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FESTIVALS: 6 Down, 6 To Go, Halfway At Rotterdam

FESTIVALS: 6 Down, 6 To Go, Halfway At Rotterdam

FESTIVALS: 6 Down, 6 To Go, Halfway At Rotterdam

by Mark Rabinowitz

(indieWIRE/ 01.30.02) — The 31st International Film Festival Rotterdam (IFFR), running Jan. 23-Feb. 3, is approaching the halfway point, and while the European biz community has been here from the start, some familiar U.S. faces are beginning make their presence felt. Rotterdam is the first leg of the powerful and exhaustive Rotterdam/Berlinale double bill; between them, the two screen more than 400 films, with several hundred more screening at the European Film Market, also at Berlin. As with any large collection of untested artistic output, many of these films will not be worth seeing. This makes for a mad scrum of international buyers, sellers and programmers over the few golden tickets.

The fests are also a time to announce new jobs, new companies and new partnerships. Over the past few days, there has been a handful of such communiqués, and there are likely to be more. Following last month’s news that Christa Saredi and Helen Loveridge were dissolving their World Sales company, comes the news that Ms. Loveridge is moving to Seattle to take on the position of Managing Director of Cinema Seattle, the organization that runs the Seattle International Film Festival (SIFF). Loveridge’s decision takes her away from her European base in the international sales game.

Prior to her involvement with World Sales, Loveridge partnered with Wouter Barendrecht at Fortissimo Films and Loveridge and Cinema Seattle exec director Darryl Macdonald have been friends since the 80s. “I already knew I was looking for a change,” said Loveridge, “and when I heard about a dream job in a dream city with a good friend, I was prepared to do a lot to get it.” As far as what Loveridge’s duties will entail, Macdonald said “personally, I want [Helen] for both the artistic side and the business side. It will liberate me from the double burden of overseeing the business side and running (the festival) artistically. Helen’s strength on the business side is a godsend for the organization.”

With over 200 features spread throughout the various sections at Rotterdam, distribution companies from around the world can expect a large selection of potential acquisitions. In the past few days, Cowboy PicturesNoah Cowan, Strand Releasing‘s Marcus Hu, Artistic License‘s Sande Zeig and UA‘s Jack Turner have all rolled into town, some doing double duty as participants in CineMart, the festival’s market for unfinished work.

“It’s a great market for completed films,” said Strand co-president Marcus Hu. “The CineMart is a great place to see works-in-progress or (learn about) projects that will be done in about two years,” he continued. “It’s also a great place to make contacts and meet filmmakers, (because it’s) more convivial than a big place like Cannes. It has less of a harried pace, and is really intimate and filmmaker friendly.” Hu also pointed out another advantage of the IFFR, that since it’s the first major international festival of the calendar year, “you can track a lot of great films and talk with sales agents about films that they’ll have (at other fests) during the rest of the year.”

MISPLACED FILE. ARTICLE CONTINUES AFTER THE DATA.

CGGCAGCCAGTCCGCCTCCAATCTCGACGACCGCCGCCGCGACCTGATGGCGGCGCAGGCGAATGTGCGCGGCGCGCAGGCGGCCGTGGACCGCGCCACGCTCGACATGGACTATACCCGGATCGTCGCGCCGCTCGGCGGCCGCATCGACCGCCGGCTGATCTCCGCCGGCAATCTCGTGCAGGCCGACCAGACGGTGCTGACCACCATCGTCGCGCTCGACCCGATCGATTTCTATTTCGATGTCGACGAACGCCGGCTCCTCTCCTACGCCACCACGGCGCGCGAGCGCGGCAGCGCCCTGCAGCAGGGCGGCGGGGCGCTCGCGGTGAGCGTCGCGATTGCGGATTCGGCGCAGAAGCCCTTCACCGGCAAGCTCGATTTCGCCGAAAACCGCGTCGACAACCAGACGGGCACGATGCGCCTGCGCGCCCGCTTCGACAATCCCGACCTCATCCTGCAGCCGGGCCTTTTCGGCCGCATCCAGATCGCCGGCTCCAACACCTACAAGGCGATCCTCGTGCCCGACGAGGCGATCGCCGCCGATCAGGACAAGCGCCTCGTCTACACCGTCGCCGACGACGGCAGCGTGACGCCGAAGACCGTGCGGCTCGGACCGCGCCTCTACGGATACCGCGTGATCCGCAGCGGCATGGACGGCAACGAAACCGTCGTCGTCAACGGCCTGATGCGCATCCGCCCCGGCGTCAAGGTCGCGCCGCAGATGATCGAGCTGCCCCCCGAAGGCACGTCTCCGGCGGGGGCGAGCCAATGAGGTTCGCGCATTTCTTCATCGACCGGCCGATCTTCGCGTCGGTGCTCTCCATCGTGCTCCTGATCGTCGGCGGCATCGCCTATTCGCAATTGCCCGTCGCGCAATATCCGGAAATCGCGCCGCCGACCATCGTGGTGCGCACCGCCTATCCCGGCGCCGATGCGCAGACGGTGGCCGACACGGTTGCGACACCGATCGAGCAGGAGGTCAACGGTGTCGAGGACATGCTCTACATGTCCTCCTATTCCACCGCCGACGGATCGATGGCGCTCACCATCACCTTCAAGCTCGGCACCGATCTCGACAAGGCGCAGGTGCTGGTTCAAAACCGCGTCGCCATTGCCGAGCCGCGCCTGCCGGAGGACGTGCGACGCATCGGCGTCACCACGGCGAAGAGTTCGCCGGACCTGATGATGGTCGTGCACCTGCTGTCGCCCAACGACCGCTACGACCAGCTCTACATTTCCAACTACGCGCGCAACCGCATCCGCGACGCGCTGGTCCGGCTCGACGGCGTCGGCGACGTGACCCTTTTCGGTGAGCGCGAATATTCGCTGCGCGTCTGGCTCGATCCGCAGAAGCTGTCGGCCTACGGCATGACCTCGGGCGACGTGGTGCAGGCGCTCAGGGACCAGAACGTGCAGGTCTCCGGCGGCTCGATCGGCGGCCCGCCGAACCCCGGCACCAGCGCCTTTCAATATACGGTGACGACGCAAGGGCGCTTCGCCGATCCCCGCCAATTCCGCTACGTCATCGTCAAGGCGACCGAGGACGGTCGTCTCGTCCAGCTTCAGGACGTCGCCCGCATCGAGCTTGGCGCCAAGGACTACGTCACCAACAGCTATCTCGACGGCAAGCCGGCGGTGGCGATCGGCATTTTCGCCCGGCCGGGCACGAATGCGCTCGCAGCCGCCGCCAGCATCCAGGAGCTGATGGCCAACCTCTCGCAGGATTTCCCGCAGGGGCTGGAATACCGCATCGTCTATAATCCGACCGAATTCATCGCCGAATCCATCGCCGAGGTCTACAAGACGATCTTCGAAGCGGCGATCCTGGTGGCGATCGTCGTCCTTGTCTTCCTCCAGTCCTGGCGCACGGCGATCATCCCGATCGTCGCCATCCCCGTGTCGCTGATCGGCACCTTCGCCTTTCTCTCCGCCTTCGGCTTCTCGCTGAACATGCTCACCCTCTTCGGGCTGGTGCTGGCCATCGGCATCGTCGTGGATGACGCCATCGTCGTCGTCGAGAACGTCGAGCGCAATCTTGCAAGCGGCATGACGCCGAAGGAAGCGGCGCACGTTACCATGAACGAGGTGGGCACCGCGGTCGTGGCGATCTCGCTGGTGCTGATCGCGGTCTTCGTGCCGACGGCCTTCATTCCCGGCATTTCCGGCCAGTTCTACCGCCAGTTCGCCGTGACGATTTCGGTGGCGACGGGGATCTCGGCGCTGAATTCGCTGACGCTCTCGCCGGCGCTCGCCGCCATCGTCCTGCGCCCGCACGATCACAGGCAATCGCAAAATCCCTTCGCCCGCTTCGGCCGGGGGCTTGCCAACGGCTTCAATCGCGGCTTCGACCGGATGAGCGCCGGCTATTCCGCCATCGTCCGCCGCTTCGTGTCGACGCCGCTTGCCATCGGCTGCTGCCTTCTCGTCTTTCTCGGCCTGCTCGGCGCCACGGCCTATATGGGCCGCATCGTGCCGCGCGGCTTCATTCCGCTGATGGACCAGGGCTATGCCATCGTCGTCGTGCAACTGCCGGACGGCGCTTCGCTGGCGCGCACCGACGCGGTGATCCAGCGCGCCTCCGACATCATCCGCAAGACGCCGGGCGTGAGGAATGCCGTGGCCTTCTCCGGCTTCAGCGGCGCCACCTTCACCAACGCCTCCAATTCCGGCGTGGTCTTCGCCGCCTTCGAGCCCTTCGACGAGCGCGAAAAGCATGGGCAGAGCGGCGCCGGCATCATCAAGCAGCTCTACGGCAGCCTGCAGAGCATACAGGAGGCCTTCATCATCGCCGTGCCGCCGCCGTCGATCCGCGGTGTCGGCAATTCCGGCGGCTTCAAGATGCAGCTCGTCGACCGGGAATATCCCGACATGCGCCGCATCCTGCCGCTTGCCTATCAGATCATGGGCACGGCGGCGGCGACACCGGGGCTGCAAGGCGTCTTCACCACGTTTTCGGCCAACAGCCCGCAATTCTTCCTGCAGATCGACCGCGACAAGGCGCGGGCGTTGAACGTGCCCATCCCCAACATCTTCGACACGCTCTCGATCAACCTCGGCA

For U.S.-based filmmakers, Rotterdam is the first stop on the European acquisitions trail. Two such directors attending the IFFR are Suki Hawley and Michael Galinsky, here with the world premiere of their film, “Horns and Halos,” a doc about the battle over author J.W. Hatfield‘s bio of President George W. Bush, “Fortunate Son.” As for securing distribution, Hawley and Galinsky are a low-impact team. “We have no entourage,” said Galinsky, “so it’s hard to make those connections. We looked through the guide and tried to find people who might think (our film) is relevant.” This is the duo’s first time at the IFFR with a feature (Galinsky was here several years ago with a made-for-TV short film), and the two are hopeful that some good will come from their trip. “This is the world premiere, so no one knows anything about [the film]. It’s an interesting situation.”

A number reps of world circuit festivals have also made the trip to Rotterdam, including Edinburgh, Nantucket, Seattle, Melbourne, Vancouver, Copenhagen, Montreal, Newport, Urban World and the Hamptons, among others. New Edinburgh exec director Shane Danielsen is one IFFR vet who has definite opinions of what he is seeking at the festival. “I am looking to increase the quotient of experimental work (at Edinburgh) and challenge the notion of what constitutes a film in the classic sense,” said Danielsen. “There are certainly a number of visual artists out there who consider themselves filmmakers rather than artists working in film. For me, it’s a matter of bridging the gulf between the gallery and the cinema, and reconciling those hitherto rather separate audiences.” Danielsen also lamented the recent dearth of good comedic films, remarking that almost every good film currently on the circuit is either “solemn and or actively depressing.”

AFI Film Festival executive director Christian Gaines is also in attendance at Rotterdam, along with director of programming Nancy Collet. For Gaines, one of the most important aspects of the IFFR is the annual Hubert Bals Fund Harvest, a selection of films that have received financial support from the Hubert Bals fund, which has helped finance over 350 films since 1988. Gaines also considers the festival a prime spot for spotting “emerging themes from developing countries.” As the AFI fest is a November event, Gaines and Collet have just begun their global programming trek. “This really is a discovery festival in a lot of ways,” said Gaines. “It’s our first ‘what’s out there’ fest. It lays the foundation for the year’s tracking.”

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